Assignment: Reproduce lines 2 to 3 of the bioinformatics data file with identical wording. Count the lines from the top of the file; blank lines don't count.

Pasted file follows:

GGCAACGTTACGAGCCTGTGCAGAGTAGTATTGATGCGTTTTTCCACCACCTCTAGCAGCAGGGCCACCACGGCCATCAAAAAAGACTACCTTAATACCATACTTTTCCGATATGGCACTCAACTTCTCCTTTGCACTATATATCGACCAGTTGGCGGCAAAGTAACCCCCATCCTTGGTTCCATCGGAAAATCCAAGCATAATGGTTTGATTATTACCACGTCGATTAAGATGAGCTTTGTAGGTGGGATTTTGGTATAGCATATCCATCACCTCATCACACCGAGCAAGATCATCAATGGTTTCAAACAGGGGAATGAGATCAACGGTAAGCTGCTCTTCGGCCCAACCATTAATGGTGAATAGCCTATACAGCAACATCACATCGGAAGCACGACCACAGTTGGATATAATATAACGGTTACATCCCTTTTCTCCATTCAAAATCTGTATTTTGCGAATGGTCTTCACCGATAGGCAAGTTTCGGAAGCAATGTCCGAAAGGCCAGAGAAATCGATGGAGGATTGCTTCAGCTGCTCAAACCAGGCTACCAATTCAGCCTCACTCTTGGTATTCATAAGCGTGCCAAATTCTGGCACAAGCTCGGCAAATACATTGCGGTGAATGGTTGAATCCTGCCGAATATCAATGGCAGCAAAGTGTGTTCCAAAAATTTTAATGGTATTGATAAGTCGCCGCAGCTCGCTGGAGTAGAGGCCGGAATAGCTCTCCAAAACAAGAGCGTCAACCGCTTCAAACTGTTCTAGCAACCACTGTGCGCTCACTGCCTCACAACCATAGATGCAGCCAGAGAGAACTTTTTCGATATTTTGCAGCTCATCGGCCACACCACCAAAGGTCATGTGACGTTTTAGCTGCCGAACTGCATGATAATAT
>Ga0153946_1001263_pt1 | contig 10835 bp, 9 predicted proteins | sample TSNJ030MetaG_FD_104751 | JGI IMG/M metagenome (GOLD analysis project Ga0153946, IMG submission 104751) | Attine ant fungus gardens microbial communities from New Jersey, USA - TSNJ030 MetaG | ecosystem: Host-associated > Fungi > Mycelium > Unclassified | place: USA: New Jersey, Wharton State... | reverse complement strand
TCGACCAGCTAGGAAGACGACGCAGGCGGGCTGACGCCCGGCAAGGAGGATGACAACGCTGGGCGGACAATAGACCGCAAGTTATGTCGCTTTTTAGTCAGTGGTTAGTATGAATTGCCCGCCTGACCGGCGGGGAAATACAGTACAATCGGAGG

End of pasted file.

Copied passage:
>Ga0153946_1001263_pt1 | contig 10835 bp, 9 predicted proteins | sample TSNJ030MetaG_FD_104751 | JGI IMG/M metagenome (GOLD analysis project Ga0153946, IMG submission 104751) | Attine ant fungus gardens microbial communities from New Jersey, USA - TSNJ030 MetaG | ecosystem: Host-associated > Fungi > Mycelium > Unclassified | place: USA: New Jersey, Wharton State... | reverse complement strand
TCGACCAGCTAGGAAGACGACGCAGGCGGGCTGACGCCCGGCAAGGAGGATGACAACGCTGGGCGGACAATAGACCGCAAGTTATGTCGCTTTTTAGTCAGTGGTTAGTATGAATTGCCCGCCTGACCGGCGGGGAAATACAGTACAATCGGAGG